Are you a scolder? Your answer may be different whether you are responding as a parent, a friend, an employee or a leader.
If you answered no, I would ask, “How do you know?” You may not even be aware that you are a scolder unless a courageous supervisor, colleague or real friend gives you some feedback. Of course, that assumes that you were willing to hear and accept the feedback.
What Do I Mean by Scolding?
Google defines “scolding” as “an angry rebuke or reprimand—or, as an adjective, someone who “angrily rebukes or reprimands.” If the scolder is attempting to get the other person to change a behavior or correct a wrong, scolding often has the opposite effect. Who in the world responds positively to an angry rebuke or an angry reprimand? No one that I know. So, how does an angry reprimand play out in the workplace or on a team? The only answer is an understatement: “Not very well.” And that’s a huge understatement.
When I say the word scolding, what is the first thing that comes to your mind? I’ll bet it’s a finger wagging. (No, not that finger—that’s another blog!) We all know it when we see it. The index finger comes up, it points, and it’s waggled in our face and then we know the scolding is intended for us. And many of us respond by backing up, backing away or backing out. Or, it appeared and aimed at someone else in the room. Most of us unconsciously think, “ Whew! The finger wagging didn’t land on me!”
Some of us when we perceive the rise of a wagging finger that might point at us, have a biochemical reaction of fight, flight or freeze. So the first problem is that anyone who is the target of the finger-waggler is in danger of not only fight, flight or freeze physically but also mentally.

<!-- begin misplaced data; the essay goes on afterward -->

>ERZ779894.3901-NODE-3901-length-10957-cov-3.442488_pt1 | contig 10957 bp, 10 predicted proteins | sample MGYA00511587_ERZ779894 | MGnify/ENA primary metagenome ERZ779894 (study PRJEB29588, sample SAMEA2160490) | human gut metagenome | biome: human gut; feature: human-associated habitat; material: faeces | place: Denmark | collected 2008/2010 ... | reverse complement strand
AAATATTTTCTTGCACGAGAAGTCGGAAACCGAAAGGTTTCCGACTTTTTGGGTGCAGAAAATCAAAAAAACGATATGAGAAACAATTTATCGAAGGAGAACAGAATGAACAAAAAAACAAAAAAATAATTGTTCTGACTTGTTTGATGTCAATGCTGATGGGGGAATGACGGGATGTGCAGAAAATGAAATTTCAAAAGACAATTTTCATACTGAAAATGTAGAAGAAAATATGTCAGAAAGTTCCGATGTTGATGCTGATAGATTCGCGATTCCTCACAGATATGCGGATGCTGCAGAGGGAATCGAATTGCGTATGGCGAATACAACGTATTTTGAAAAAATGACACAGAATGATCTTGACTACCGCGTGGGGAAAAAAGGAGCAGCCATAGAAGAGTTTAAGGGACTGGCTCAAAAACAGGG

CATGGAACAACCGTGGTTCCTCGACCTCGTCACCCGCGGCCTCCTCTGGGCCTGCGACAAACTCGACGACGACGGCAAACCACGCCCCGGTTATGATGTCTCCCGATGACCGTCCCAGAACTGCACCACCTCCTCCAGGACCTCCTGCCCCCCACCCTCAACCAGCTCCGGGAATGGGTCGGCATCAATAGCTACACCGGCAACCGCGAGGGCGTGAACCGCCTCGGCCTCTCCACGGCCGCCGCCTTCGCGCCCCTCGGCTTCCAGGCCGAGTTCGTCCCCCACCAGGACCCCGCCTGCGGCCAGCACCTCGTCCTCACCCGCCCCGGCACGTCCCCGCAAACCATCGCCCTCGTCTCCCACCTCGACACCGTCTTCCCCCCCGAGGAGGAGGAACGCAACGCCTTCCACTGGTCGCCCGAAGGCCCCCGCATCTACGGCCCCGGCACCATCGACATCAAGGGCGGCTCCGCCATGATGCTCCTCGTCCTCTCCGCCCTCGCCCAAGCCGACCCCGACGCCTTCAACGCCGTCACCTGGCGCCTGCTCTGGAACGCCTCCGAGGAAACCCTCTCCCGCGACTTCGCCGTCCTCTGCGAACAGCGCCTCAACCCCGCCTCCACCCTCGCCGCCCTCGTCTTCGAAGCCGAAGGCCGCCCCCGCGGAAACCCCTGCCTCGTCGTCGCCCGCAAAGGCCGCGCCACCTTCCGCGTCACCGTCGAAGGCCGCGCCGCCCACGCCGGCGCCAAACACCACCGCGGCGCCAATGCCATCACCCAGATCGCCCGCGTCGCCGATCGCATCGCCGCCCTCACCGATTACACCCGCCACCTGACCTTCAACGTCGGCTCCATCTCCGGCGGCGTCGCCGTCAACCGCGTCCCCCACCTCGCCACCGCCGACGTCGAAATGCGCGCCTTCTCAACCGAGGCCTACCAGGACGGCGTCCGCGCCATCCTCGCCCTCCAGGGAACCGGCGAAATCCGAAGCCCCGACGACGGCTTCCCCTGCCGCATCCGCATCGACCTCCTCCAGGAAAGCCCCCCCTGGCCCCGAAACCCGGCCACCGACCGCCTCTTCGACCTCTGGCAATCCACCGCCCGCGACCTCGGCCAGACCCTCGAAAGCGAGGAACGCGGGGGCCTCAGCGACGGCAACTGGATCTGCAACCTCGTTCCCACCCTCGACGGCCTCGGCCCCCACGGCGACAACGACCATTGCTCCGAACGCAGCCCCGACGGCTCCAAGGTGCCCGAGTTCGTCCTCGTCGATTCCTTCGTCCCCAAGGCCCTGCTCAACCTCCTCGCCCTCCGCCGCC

Why is Scolding an Issue?
Scolding is an issue because it signifies a variety of behaviors, personality traits and attitudes that can devastate relationships, team effectiveness, and basic human interaction. I can’t think of any time when scolding might work for an intentional leader.
Scolding in any form is negative. It may be a form of expressing disgust, criticism and or censure. Other expressions of scolding include chiding, tongue-lashing, rebuke, reprehension, and reproof. The context is harsh and never positive, productive or warranted.
What do you experience if someone waves their finger at you–literally or figuratively—regardless of the words? Never anything positive, most of us usually feel defensive, angry, and too often, a need to retaliate.
The notion of “turning a deaf ear” is often applied by parents to their children who aren’t listening to them. But deaf ears are not limited to children. When an adult freezes, there’s little brain power available to hear the speaker–and even less will to listen.
Where in the world is there a positive in that kind of negativity? There isn’t. Scolding is an invitation to defend, ignore or retaliate, three nonproductive verbs in the context of the workplace.
What’s the Practical Application of this Information for Leaders?
First, look inward. Are you a scolder? Maybe not…but if you’re not sure, check it out. Ask your staff. Send an anonymous survey with questions about how they perceive you.
Second, consider whether you have someone on your team who is a scolder. How can anyone be an effective leader without confronting the scolder on your team (might that also be synonymous with Bully)? You might have you been aware of it, subconsciously or otherwise, and avoided confronting that person. It becomes a question of weighing what you have won by not confronting the scolder against what you have lost in team productivity.
The bottom line is that scolding is unacceptable in the workplace—and possibly everywhere else, too. It implies blame. Scolding assumes that someone did something wrong.
If scolding is a problem in your workplace, take a second look at your choices and the choices of those you manage. Perhaps the solution is to stop wagging fingers and start wagging ears to listen to what happened—and how you can fix it together as a team.